When schools trace the threat back to a student, they move forward determining whether the threat is truly credible.

Dieu said they assess the age of the student, the context of the threat, and the ability of the student to carry out the threat. They look at access to a weapon, if they have a target, a particular grievance, a history of similar behavior, or a plan, desire and ability to carry out an act of violence.

If a threat is not found to be credible, it is transient, or not truly reflective of a student’s intent, such as figures of speech, or ill-advised “jokes.”

But if the threat is found to be credible, it is typically referred to law enforcement where they can enact search warrants for the student’s social media or their homes.

In any case, administrators and counselors will interview the student, talk with their parents and assess the severity and factors the student may be facing.

Bruna Pedrini, an education attorney, said districts have an obligation to report serious crime to the police, like if a student were to bring a weapon to school.

“That is certainly going to require some law enforcement involvement,” Pedrini said. “The other principle that is going to be involved legally is that you have the broad ability of the school to discipline students.”

Pedrini said schools, “are trying to balance deescalating situations and keeping students in school.

Discipline available to school ranges from suspensions to expulsions. Arizona statute provides a school “shall expel” a student who threatens a school for at least one year, though allows for discretion if the student participates in mediation or community service.

But in some cases, schools, or other involved parties like parents, can press charges against students for making empty threats.

Since January, news outlets have reported a handful of students who have been arrested and charged for threatening schools.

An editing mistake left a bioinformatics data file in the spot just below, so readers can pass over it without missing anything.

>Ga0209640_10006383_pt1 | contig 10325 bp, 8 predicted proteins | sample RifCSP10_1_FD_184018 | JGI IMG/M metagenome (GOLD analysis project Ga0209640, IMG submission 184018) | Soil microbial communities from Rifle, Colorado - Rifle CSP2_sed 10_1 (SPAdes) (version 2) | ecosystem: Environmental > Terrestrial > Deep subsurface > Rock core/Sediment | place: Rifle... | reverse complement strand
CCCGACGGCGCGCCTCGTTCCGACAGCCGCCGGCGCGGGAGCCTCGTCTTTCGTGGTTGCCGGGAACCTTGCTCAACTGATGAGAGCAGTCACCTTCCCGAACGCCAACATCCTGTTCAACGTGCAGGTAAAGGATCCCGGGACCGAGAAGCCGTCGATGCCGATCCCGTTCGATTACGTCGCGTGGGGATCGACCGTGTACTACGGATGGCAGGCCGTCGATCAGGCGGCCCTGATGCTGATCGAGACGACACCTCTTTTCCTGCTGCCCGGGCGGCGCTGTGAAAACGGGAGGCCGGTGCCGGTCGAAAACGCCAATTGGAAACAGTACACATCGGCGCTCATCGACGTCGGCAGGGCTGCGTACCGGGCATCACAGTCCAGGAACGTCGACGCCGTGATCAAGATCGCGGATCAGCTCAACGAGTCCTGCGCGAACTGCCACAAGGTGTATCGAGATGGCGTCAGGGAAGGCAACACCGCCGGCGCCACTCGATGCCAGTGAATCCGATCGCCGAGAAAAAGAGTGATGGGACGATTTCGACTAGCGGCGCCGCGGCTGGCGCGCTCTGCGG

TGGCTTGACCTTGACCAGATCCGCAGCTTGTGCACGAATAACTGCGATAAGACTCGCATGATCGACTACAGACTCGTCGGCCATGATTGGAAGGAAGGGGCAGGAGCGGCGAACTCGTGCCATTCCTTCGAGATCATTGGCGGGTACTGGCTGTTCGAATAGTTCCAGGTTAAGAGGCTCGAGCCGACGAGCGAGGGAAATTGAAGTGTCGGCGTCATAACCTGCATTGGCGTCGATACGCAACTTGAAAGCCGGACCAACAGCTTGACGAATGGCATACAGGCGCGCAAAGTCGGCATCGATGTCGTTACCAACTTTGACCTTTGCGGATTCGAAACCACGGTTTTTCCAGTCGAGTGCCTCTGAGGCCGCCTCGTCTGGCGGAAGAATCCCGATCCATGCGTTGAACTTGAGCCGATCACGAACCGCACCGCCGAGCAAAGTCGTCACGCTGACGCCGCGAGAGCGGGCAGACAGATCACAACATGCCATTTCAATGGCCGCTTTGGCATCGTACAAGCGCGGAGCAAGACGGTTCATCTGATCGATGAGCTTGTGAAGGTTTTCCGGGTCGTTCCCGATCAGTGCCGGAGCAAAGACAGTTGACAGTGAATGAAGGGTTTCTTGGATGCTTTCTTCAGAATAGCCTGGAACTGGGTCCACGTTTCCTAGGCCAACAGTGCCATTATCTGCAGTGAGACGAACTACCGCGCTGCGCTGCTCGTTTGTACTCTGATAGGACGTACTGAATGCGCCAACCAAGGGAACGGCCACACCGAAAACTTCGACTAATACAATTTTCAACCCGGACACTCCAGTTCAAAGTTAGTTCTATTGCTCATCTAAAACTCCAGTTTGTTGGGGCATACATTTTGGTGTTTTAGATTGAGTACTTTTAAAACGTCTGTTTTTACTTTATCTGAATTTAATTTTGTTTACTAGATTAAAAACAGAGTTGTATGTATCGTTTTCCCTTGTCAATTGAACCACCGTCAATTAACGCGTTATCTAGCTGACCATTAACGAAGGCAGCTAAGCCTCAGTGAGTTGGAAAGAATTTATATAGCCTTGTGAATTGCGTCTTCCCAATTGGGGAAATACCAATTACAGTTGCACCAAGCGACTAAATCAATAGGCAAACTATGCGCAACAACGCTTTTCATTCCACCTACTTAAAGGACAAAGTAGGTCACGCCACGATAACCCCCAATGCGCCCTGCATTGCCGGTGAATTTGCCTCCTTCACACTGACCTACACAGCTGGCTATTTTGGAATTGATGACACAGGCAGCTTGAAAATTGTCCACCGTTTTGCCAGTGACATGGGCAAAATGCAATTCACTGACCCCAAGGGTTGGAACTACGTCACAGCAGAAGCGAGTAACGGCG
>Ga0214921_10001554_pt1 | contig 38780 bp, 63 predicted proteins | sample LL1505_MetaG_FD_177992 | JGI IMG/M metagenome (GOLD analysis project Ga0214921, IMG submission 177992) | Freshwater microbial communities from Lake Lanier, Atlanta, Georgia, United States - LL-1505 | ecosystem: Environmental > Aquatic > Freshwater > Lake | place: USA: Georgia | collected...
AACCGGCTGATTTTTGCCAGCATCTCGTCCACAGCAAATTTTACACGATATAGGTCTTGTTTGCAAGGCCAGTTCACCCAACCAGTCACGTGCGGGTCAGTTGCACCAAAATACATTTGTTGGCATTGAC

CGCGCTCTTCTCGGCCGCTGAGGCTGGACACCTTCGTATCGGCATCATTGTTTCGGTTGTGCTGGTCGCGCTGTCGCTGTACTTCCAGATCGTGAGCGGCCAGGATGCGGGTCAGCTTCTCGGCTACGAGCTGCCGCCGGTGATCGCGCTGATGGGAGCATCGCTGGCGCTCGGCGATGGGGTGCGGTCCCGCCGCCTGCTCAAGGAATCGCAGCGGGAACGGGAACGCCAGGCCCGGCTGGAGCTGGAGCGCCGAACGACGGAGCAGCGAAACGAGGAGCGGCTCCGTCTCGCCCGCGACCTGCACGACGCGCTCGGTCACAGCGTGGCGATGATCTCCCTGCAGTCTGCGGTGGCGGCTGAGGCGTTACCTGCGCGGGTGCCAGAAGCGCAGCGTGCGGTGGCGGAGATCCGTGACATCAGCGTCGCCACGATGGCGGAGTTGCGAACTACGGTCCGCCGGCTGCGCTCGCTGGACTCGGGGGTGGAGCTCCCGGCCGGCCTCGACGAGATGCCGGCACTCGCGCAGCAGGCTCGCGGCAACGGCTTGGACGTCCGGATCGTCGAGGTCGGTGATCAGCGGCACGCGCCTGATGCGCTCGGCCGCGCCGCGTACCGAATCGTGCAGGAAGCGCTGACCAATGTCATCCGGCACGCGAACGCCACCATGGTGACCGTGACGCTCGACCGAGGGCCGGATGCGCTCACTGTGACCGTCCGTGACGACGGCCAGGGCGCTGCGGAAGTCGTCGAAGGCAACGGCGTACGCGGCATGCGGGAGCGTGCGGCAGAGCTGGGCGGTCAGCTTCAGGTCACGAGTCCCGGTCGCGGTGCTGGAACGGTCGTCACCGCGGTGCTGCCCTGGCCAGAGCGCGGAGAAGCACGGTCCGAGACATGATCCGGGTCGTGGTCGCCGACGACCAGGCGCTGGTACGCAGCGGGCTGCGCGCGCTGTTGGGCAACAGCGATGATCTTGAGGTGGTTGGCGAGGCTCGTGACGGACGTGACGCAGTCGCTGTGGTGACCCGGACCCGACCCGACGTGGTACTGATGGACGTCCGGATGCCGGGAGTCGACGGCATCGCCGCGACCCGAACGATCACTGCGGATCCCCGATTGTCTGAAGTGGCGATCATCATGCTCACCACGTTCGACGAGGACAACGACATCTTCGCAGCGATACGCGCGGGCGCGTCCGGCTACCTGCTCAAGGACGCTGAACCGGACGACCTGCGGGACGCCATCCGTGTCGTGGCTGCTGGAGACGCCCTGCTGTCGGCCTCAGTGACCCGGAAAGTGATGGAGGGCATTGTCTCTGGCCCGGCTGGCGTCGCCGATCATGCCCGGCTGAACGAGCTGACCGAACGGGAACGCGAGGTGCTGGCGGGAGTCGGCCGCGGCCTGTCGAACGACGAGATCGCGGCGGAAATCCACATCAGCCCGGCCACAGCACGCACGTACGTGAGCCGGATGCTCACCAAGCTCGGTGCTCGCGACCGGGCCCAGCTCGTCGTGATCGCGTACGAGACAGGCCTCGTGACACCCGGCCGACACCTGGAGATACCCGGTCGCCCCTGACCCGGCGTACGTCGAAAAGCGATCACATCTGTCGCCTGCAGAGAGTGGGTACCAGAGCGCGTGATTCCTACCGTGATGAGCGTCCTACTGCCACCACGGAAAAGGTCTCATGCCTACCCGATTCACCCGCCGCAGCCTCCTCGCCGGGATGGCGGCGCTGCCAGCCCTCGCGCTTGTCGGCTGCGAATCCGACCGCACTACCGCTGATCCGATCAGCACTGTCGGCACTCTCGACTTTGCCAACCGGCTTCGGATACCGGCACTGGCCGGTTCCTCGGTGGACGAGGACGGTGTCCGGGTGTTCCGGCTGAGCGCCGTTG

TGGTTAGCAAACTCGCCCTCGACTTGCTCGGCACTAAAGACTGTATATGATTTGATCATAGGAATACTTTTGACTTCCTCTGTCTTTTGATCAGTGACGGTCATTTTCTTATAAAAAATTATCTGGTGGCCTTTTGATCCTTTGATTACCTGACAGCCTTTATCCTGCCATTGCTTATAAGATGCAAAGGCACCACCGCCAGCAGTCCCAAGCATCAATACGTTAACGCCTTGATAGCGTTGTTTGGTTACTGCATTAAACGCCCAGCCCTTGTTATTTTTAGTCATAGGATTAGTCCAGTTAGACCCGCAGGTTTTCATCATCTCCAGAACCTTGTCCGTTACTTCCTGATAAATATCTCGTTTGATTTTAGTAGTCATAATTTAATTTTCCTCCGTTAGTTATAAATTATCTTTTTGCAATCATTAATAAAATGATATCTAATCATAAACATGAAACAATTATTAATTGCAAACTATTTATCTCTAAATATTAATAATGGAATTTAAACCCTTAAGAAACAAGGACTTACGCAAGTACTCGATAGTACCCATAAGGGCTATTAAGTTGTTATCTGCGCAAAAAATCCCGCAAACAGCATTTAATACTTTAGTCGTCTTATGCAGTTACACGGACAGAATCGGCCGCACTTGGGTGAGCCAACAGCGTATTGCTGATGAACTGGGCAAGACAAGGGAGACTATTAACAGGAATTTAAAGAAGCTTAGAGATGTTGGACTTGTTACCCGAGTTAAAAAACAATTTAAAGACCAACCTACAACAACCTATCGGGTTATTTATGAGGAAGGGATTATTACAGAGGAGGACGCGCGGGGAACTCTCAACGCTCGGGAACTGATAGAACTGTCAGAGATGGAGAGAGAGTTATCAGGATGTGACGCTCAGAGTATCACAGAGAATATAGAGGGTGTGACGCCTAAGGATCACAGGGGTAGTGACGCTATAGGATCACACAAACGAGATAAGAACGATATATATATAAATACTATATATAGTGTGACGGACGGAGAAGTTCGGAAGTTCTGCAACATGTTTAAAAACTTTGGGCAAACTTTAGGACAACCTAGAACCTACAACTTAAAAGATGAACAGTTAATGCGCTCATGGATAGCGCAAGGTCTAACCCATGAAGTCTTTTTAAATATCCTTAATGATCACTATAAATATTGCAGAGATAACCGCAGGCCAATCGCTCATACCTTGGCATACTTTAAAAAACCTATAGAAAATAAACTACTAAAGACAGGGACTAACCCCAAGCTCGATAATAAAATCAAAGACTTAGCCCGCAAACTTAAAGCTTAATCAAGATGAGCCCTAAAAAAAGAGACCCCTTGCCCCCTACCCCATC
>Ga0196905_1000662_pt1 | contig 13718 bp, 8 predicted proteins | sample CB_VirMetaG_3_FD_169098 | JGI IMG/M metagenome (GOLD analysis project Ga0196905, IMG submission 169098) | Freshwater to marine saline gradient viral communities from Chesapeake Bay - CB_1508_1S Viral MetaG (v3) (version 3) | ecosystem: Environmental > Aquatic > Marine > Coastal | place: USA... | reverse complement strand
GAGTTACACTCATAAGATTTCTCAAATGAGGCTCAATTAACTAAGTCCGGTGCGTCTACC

On March 24, Nogales Police Department announced it had arrested four high school students across two separate incidents for making violent threats toward schools in the district.

On Feb. 16, two high school students were arrested in Sahuarita for airdropping a photo of a grenade with the message that they were “blowing up the place.”

On Jan. 20, a student at Marana High School was arrested for threatening the nearby elementary school.

Students who threaten schools are typically charged with terroristic threats and disrupting an educational institution. But the law is not crystal clear on what constitutes a significant enough disruption to proceed with charges.

Chris Phillis, a juvenile public defender, represents children as young as 10 facing felony charges.

“The way the statute is written is if it could potentially lead to a disruption of the school, you can get charged,” Phillis said. “And quite frankly, just about anything nowadays with the schools’ reaction can lead to that.”

Phillis said the juvenile court system and taking them out of schools can trap kids in “a vicious cycle” and permanently alter their course.

“It’s hard to get out once you get in,” Phillis said. “This seems like we’re putting a lot of effort into bringing kids into a system they don’t belong in.”